Strategic Behavior and the Environment > Vol 4 > Issue 3

When Beliefs About Future Create Future — Exploitation of a Common Ecosystem from a New Perspective

Agnieszka Wiszniewska-Matyszkiel, Institute of Applied Mathematics and Mechanics, Warsaw University, Poland, agnese@mimuw.edu.pl
 
Suggested Citation
Agnieszka Wiszniewska-Matyszkiel (2014), "When Beliefs About Future Create Future — Exploitation of a Common Ecosystem from a New Perspective", Strategic Behavior and the Environment: Vol. 4: No. 3, pp 237-261. http://dx.doi.org/10.1561/102.00000045

Published: 11 Aug 2014
© 2014 A. Wiszniewska-Matyszkiel
 
Subjects
Environmental Economics,  Economic Theory: Game Theory,  Economic Theory: Microeconomic Theory,  Economic Theory: Mathematical Economics,  Environmental Politics,  Operations Research
 
Keywords
C72D83D84C61Q20Q56
Exploitation of a common ecosystemEcological educationGames with many playersDynamic gamesNash equilibriumImperfect informationBeliefsBelief-distorted Nash equilibriumSelf-verification of beliefs
 

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In this article:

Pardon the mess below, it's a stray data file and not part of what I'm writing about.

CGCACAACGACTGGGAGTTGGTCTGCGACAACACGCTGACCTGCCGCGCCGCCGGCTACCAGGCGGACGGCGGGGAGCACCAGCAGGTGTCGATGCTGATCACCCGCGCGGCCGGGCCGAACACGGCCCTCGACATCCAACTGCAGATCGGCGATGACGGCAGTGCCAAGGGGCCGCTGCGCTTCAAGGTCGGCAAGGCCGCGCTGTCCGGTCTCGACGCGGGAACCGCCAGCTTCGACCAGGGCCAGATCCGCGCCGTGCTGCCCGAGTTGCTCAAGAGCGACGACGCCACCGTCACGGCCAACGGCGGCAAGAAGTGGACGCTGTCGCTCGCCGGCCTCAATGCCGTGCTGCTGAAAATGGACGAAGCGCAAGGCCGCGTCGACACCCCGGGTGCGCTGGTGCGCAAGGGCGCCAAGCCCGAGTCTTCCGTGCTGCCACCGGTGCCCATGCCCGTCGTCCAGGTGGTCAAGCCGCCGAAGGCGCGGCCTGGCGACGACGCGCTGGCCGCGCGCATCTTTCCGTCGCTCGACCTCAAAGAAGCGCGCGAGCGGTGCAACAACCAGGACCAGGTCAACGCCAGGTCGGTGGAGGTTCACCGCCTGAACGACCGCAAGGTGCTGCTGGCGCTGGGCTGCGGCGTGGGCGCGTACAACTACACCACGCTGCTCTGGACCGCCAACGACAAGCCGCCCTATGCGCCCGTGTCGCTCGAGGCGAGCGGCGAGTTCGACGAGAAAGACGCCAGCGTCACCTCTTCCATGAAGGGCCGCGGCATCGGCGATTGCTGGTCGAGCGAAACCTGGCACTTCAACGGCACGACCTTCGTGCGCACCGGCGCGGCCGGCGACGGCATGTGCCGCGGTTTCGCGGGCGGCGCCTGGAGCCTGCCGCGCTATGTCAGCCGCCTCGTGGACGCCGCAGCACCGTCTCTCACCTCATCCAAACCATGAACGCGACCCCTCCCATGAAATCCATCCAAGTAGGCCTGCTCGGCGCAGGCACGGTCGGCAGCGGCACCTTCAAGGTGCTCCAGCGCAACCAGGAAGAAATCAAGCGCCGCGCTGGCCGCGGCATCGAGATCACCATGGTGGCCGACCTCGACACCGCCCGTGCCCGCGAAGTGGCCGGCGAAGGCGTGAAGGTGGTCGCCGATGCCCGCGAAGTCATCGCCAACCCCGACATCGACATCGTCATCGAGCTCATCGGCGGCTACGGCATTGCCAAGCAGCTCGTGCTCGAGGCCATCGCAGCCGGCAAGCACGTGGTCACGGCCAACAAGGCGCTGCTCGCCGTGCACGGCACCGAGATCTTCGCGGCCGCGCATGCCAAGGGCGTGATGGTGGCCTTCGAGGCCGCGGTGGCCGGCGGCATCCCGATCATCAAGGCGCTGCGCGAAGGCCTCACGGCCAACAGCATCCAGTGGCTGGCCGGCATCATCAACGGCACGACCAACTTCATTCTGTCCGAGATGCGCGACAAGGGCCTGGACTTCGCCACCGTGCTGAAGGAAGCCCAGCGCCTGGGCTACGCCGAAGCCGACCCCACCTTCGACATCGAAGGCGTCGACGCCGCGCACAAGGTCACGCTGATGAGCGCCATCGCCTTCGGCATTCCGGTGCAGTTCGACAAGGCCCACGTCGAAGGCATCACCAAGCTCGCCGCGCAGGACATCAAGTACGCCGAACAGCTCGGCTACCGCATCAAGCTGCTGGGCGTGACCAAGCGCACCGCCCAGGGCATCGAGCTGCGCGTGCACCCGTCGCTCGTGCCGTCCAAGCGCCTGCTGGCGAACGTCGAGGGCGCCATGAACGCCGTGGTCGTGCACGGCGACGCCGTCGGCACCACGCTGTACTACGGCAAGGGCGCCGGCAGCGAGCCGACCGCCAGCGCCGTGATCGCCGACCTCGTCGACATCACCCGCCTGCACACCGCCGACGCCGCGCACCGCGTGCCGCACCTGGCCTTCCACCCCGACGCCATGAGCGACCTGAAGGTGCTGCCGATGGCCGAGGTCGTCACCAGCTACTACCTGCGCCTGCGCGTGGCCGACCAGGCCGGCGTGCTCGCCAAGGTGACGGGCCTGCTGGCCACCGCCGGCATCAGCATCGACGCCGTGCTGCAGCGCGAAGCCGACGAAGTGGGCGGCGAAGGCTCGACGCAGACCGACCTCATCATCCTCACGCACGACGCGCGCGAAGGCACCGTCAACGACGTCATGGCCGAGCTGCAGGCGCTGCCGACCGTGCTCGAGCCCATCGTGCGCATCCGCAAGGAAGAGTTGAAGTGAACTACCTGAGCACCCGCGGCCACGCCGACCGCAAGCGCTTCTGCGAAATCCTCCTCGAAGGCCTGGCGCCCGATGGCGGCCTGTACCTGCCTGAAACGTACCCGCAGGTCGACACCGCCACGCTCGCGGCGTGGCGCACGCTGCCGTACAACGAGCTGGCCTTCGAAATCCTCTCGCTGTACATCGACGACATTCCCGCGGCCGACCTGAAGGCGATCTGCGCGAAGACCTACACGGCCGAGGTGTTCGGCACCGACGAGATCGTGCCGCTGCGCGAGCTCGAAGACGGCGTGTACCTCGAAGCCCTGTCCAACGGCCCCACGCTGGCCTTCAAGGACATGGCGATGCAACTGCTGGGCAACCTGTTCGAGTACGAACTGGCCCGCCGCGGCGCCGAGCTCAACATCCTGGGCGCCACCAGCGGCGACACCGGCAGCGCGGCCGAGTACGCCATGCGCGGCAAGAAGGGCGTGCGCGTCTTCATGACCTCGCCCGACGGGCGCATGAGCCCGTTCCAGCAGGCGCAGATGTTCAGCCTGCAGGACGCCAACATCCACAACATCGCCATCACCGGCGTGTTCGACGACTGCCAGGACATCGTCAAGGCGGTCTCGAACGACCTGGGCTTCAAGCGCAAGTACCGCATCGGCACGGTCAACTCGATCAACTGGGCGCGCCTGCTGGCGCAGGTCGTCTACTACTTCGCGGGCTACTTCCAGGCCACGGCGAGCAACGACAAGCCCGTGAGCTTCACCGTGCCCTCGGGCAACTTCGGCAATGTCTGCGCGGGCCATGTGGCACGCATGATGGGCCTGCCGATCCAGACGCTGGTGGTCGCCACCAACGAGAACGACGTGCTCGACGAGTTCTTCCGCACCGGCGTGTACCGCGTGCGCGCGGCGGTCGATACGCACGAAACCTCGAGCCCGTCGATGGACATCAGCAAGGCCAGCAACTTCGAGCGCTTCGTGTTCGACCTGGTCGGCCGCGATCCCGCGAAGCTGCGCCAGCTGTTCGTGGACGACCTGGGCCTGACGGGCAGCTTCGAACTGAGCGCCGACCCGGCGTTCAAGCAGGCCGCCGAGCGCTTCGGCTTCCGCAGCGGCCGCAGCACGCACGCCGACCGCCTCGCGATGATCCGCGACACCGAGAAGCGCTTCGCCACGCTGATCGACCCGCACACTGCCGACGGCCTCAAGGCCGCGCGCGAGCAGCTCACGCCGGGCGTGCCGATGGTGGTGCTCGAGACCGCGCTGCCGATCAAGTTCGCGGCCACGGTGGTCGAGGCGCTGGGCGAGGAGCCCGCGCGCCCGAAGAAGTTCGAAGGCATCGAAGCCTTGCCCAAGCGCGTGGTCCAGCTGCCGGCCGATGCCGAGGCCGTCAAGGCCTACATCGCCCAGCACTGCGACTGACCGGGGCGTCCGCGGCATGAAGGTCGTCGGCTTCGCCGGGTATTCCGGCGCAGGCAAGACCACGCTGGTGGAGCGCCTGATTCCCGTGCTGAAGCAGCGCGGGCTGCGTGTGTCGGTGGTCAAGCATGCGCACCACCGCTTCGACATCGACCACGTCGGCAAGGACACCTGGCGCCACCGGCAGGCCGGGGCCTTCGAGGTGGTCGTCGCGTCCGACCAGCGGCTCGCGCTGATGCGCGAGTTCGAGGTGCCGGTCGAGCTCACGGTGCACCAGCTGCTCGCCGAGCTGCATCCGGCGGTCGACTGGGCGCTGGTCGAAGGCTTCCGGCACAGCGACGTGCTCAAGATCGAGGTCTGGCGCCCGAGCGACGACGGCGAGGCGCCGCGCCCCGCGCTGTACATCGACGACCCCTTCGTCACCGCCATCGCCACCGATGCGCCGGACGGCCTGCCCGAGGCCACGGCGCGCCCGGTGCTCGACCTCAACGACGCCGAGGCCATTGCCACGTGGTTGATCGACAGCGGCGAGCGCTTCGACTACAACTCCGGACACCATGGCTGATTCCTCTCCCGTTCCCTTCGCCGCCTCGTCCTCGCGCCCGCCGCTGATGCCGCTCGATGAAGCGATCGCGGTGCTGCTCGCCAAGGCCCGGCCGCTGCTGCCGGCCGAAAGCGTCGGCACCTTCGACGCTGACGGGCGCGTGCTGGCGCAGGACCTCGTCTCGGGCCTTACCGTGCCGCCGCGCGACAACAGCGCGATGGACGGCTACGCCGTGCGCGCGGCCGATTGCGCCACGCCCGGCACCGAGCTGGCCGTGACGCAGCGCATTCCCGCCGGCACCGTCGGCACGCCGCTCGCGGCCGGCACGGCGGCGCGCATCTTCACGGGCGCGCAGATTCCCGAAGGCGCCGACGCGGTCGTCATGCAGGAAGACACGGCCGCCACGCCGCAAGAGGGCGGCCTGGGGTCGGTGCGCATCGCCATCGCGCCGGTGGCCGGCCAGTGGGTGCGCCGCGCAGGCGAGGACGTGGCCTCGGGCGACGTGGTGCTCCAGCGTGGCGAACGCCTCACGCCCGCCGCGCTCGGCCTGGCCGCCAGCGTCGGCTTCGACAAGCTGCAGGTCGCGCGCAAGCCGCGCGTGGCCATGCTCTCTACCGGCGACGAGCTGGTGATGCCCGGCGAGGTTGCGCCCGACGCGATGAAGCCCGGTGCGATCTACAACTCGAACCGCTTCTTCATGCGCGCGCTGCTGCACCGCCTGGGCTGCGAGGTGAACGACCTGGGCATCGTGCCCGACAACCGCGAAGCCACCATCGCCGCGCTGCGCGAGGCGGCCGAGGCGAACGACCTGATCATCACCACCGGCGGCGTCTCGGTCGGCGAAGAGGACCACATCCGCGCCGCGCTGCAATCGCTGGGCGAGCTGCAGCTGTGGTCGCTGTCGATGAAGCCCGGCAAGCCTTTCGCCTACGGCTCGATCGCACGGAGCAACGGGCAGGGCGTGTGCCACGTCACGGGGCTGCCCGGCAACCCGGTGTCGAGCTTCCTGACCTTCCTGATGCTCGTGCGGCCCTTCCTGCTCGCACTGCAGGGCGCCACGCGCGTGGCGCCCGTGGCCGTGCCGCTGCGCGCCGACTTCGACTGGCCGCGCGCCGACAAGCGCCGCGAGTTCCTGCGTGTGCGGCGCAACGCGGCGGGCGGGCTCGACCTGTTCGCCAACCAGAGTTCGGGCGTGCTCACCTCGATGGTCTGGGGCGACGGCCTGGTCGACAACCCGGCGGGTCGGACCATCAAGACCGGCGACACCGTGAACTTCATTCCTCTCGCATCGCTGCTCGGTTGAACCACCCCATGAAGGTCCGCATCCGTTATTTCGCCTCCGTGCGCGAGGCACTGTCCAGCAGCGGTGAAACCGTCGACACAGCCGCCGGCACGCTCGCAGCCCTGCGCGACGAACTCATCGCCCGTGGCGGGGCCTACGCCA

1. Introduction
2. Nash Equilibria and Belief Distorted Nash Equilibria — The General Outline of the Solution Concepts
3. Common Renewable Resource — Formulation of the Model
4. Pre-BDNE, BDNE, and Self Verification for the Common Renewable Resource Model
5. Conclusions and Further Research
Appendices
References

Abstract

In this paper, a model of an ecosystem influenced by a large human population is presented. It is modelled by a discrete time dynamic game with many players and a simple dynamics. The paper proposes a new way to look at the problems of exploitation of ecosystems by many users — using the author's concept of belief distorted Nash equilibria (BDNE) — new kind of equilibria in games in which the information of players may be distorted. In such situations Nash equilibrium ceases to be an adequate solution. One of important results of this paper is showing the role of properly designed ecological education as a very important factor influencing information that is crucial for players' decision making processes and, therefore, the state of the ecosystem itself.

DOI:10.1561/102.00000045